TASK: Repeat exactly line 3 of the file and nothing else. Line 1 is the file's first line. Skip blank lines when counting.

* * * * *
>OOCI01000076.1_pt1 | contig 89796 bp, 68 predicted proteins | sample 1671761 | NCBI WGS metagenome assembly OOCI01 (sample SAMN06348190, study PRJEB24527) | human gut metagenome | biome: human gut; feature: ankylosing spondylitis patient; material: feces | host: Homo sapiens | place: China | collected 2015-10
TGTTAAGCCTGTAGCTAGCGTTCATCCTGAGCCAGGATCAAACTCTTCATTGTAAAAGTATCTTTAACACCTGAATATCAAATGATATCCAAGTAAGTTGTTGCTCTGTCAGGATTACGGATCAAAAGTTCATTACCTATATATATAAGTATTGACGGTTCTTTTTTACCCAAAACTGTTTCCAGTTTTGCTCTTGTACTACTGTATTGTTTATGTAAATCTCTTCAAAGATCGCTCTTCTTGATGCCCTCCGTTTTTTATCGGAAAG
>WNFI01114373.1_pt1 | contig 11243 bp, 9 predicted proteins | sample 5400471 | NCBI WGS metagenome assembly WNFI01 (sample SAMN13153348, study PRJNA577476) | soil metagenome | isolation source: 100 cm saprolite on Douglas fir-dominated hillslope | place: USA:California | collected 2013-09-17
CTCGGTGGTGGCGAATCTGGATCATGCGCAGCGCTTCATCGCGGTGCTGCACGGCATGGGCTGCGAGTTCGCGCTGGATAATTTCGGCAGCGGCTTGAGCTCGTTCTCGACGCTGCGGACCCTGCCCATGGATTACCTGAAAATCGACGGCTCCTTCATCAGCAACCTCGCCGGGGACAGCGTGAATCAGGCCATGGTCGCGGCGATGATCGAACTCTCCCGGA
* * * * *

>WNFI01114373.1_pt1 | contig 11243 bp, 9 predicted proteins | sample 5400471 | NCBI WGS metagenome assembly WNFI01 (sample SAMN13153348, study PRJNA577476) | soil metagenome | isolation source: 100 cm saprolite on Douglas fir-dominated hillslope | place: USA:California | collected 2013-09-17